Many believe that EU membership significantly benefits a nations economic growth. Unfortunately when we look at charts of GDP growth we find little evidence for this claim.
GDP per capita is traditionally regarded as the measure of economic growth but this does not take into account the benefit a nation gains from population growth. This would rule out all the labour many nations have taken from overseas that supporters of Freedom of Movement believe are so vital for economic performance. So we need to look at a nations overall GDP growth. We must also use real GDP, not nominal, as real GDP is adjusted for inflation.
Any study into the effect of EU membership must include a nations economic performance before joining so we can see if there has been any substantial change from previous performance.
We must also show what was going on outside of the EU to gain an understanding of how our economy may have fared had we not joined the EU.
The graph below shows real GDP going back to 1951 which saw the start of the EU as we know it today with the signing of the Paris Treaty. The graph shows the economic growth of the United States, Australia and Japan, (three non EU members), Germany and France, (two of the founding members) and the UK who joined in 1973.
The first thing we notice is that the overall trend is much the same for all six nations, suggesting that EU member states have gained no significant advantage over non-EU states.
If we look at growth for the UK after 1973, when we joined the EU, we see no change to the overall trend until about 1995, so if there was no change in the growth trend for 22 years after joining the EU, there is little foundation to claim that our EU membership has significantly benefited our economy.
At the same time that the UK joined the EU, so did Ireland and Denmark. Graphs of their GDP growth are shown below.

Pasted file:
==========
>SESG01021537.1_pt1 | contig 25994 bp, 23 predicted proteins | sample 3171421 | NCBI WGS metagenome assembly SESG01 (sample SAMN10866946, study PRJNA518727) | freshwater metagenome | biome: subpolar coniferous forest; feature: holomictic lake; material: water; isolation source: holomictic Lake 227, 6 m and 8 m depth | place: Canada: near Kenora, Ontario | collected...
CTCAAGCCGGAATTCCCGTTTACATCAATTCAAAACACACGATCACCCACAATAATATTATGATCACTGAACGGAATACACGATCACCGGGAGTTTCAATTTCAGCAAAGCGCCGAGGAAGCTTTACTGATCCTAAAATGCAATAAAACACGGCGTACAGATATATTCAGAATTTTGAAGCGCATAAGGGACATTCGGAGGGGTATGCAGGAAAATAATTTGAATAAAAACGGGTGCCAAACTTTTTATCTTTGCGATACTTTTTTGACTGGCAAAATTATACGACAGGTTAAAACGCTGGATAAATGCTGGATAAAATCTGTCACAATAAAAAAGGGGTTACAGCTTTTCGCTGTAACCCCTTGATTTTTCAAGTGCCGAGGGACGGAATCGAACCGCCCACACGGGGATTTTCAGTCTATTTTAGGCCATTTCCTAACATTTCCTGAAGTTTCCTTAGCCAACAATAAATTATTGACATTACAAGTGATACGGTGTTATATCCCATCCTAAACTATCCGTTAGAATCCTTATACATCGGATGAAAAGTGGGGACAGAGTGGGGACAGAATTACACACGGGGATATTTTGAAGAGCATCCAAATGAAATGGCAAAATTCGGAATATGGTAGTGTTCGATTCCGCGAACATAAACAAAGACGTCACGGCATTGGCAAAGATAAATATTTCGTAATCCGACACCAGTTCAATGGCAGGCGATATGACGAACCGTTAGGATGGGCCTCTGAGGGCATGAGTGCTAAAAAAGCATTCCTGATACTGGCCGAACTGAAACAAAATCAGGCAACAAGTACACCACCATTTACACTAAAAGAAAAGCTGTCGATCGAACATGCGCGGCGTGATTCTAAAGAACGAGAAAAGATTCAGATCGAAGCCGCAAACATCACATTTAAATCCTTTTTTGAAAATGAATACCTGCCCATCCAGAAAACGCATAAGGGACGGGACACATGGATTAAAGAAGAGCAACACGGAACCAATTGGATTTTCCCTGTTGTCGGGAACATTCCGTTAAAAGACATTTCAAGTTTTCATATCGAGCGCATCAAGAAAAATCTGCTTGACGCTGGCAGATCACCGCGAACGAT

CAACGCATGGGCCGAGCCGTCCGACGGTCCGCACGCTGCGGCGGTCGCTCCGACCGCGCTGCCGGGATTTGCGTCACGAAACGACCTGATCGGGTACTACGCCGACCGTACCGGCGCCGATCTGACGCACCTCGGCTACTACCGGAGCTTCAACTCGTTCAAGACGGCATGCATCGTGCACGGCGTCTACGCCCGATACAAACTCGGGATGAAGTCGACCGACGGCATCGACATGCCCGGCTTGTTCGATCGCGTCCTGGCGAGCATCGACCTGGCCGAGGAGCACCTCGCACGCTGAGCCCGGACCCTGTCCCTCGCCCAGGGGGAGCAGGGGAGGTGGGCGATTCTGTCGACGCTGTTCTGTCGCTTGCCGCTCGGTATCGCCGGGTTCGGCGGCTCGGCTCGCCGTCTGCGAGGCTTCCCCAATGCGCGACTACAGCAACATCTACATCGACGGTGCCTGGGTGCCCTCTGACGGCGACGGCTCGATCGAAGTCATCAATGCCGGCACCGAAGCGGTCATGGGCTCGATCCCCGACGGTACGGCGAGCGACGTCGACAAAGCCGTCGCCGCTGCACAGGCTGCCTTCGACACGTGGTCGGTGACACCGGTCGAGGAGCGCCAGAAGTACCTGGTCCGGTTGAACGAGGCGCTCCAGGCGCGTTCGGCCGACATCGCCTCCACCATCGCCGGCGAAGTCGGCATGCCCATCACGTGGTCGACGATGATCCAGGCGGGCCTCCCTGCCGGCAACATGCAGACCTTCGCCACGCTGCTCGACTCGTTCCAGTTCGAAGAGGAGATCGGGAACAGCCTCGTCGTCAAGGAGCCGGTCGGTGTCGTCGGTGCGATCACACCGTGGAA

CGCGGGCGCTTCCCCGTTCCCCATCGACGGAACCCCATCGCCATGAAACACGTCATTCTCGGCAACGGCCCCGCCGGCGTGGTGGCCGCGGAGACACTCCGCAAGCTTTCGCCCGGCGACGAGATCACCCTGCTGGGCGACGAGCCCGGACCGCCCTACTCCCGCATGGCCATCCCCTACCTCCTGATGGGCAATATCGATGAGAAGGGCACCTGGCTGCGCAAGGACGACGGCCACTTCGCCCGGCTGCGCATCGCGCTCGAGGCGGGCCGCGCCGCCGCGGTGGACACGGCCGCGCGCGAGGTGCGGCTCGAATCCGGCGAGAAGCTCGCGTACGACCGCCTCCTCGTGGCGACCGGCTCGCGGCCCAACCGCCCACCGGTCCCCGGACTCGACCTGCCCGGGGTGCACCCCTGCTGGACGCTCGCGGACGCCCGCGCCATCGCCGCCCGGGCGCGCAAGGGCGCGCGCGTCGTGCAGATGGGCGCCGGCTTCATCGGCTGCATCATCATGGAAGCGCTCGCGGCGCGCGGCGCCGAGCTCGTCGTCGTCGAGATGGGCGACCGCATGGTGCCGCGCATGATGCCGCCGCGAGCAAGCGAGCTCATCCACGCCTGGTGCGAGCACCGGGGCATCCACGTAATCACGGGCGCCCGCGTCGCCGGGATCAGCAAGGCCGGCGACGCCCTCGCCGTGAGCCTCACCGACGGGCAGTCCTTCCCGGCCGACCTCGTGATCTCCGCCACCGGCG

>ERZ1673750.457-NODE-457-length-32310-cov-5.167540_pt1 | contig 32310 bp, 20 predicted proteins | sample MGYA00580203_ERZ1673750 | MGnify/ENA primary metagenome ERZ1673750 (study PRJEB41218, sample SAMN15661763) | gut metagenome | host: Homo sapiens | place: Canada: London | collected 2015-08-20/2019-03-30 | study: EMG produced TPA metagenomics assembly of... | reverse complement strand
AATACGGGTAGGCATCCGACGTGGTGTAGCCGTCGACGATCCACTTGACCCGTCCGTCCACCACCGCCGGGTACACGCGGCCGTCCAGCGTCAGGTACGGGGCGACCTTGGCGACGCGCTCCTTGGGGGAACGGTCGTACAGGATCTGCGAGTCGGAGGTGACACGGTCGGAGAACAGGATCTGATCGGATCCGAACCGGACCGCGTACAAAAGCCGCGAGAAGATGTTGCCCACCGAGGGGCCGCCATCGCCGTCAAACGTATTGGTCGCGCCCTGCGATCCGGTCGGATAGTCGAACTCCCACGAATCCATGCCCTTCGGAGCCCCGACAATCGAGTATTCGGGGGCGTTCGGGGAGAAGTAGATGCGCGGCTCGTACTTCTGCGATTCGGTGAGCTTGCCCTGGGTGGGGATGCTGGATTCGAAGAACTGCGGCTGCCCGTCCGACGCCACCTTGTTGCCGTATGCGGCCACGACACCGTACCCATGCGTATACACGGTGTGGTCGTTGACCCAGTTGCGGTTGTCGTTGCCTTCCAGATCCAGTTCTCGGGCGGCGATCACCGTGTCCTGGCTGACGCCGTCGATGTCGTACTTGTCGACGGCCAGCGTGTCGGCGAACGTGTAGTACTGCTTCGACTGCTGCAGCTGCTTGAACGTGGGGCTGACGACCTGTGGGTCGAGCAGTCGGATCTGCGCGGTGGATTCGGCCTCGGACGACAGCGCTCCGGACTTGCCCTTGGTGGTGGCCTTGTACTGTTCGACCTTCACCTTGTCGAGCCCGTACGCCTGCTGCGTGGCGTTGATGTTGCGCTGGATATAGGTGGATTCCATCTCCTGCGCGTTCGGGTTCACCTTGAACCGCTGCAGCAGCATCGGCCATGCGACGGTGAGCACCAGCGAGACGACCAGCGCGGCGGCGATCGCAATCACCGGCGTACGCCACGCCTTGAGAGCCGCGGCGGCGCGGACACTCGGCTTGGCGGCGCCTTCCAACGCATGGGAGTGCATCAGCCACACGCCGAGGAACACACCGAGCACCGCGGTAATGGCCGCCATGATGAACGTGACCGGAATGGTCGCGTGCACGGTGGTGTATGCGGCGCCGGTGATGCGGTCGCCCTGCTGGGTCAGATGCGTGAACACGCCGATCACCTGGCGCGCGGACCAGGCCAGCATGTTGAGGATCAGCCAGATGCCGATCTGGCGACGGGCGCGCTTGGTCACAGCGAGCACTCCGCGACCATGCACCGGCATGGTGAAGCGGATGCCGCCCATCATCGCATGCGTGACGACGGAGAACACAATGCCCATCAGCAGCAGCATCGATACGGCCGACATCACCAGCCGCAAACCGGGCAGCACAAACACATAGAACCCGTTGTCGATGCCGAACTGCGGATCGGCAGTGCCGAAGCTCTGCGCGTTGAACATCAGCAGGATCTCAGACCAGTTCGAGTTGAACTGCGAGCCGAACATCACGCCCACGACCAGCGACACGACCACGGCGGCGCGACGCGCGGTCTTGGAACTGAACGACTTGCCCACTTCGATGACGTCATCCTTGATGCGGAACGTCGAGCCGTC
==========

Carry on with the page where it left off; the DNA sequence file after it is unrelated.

As you can see Ireland’s growth has been meteoric and this has been put down to the benefits of it’s EU membership. Good luck to them. Denmark, on the other hand, has seen the same general trend of growth as the nations shown in the previous graph, so there is no evidence here to suggest any significant benefit to it’s economy as a result of EU membership.
Next to join the EU were Greece in 1981 and Spain and Portugal in 1986.
Greece saw growth gradually increase after 1983 so this may have been down to it’s EU membership. On the other hand it’s trend line is very similar to that of the UK up until it’s debt crisis in 2008. As we have seen in the first graph the UK’s growth trend is very similar to that of the non-EU nations shown, so is Greece’s economic growth due to the effects of it’s EU membership or due to the wider global economy? Or both?
Prior to Spain and Portugal joining the EU in 1986 Italy’s economy grew faster than to other two, which may well have been a benefit of Italy’s EU membership. Italy, Spain and Portugal all show a dip in growth between 1980 and 1984 as they were badly hit by the European recession at that time. Their subsequent joining of the EU in 1986 may have helped pull them out of that recession.
On the other hand, the growth trend is still similar to that of the UK and leading non-EU nations so it is not clear if EU membership has been a significant driver of growth.
Austria, Sweden and Finland joined in 1995.
By this time Sweden and Finland had already pulled themselves out of the recession caused by the Swedish banking crisis in 1991 and saw decent growth till the 2008 crisis. But again, the growth was not that different than that experienced by developed non-EU nations so we cannot argue that EU membership gave them significant economic benefits.